Even though the historical credibility of the statements made by Jesus in the story may be rather dubious (according to the most objective and accurate sources of biblical scholarship, Jesus quoting Isaiah was most likely a later interpretation about Him made by His followers as they interpreted His life, death, and resurrection decades after they occurred – Jesus most likely never thought of or referred to Himself as “the Messiah”) it proves the point that from the very beginning, many were opposed to the message that Jesus stood for and espoused – namely, a direct and unencumbered way to bring about and access the “Reign of God”, the promise of justice, tolerance, and compassion that it gave to all who took heart and paid heed to the Nazarene’s words. To Jesus, God was not a far off egotist Who needed to be placated by the offerings of animals or the adherence to regimented rubrics composed by men – God was rather an incontainable Reality that was tangible and near to all, so much so that Jesus referred to the Divine as “Abba” (“Daddy” in the Aramaic of His day which He would have spoken).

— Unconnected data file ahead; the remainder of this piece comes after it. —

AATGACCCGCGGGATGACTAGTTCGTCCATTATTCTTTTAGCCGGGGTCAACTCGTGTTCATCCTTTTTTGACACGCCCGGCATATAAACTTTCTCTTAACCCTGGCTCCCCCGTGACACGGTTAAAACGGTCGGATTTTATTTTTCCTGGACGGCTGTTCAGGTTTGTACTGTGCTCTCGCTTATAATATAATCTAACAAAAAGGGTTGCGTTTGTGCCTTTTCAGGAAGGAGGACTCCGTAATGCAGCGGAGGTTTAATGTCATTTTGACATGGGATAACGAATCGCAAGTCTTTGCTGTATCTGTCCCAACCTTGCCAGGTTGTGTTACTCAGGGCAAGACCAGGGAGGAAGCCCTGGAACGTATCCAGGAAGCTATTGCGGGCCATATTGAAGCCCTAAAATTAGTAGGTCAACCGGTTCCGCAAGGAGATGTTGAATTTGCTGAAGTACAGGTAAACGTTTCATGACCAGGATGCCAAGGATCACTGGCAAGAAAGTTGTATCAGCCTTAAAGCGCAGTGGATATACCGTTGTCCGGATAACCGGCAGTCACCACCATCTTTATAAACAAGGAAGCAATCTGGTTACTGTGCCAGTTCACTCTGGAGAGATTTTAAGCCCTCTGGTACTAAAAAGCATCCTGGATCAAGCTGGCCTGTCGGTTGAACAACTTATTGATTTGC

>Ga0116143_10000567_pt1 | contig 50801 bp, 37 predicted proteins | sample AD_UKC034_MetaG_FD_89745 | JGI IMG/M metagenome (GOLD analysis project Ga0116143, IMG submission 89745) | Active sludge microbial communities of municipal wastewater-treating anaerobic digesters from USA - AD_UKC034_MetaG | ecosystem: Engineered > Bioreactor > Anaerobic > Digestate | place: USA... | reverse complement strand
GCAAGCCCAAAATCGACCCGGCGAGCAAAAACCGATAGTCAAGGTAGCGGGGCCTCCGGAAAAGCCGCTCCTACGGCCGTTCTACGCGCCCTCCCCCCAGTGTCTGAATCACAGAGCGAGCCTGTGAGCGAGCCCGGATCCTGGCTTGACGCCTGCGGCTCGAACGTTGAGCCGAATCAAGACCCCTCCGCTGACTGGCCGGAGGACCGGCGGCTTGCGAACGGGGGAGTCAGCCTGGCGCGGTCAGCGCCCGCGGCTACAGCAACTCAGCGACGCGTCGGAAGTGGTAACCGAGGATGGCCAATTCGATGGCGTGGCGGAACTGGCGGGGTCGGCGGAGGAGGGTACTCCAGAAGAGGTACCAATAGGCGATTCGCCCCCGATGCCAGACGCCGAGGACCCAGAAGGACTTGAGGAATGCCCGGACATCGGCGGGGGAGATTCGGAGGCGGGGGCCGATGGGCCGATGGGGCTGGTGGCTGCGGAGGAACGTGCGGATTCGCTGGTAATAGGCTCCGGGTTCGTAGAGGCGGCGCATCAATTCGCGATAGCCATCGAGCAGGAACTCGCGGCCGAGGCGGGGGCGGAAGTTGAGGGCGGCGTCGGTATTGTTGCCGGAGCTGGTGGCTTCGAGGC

This was clearly, diametrically opposed to the system and mindset which the Jewish religious leaders of the day propagated and served as heralds of. To them, the Temple of Jerusalem – and the dogmatic tenants which served as its foundation – was the only true and valid way to access God in a meaningful sense. This of course meant that the Pharisees, Sadducees, Levites and all Jewish religious leaders considered themselves the gateways through which all sincerely heartfelt Jews would have to pass through in order to legitimize and substantiate their relationship with God. Thus, the message from institutional Judaism of the day was: God is not a monopoly for all, but rather, a commodity that can only be accessed through His vehicles here on earth. Sound familiar?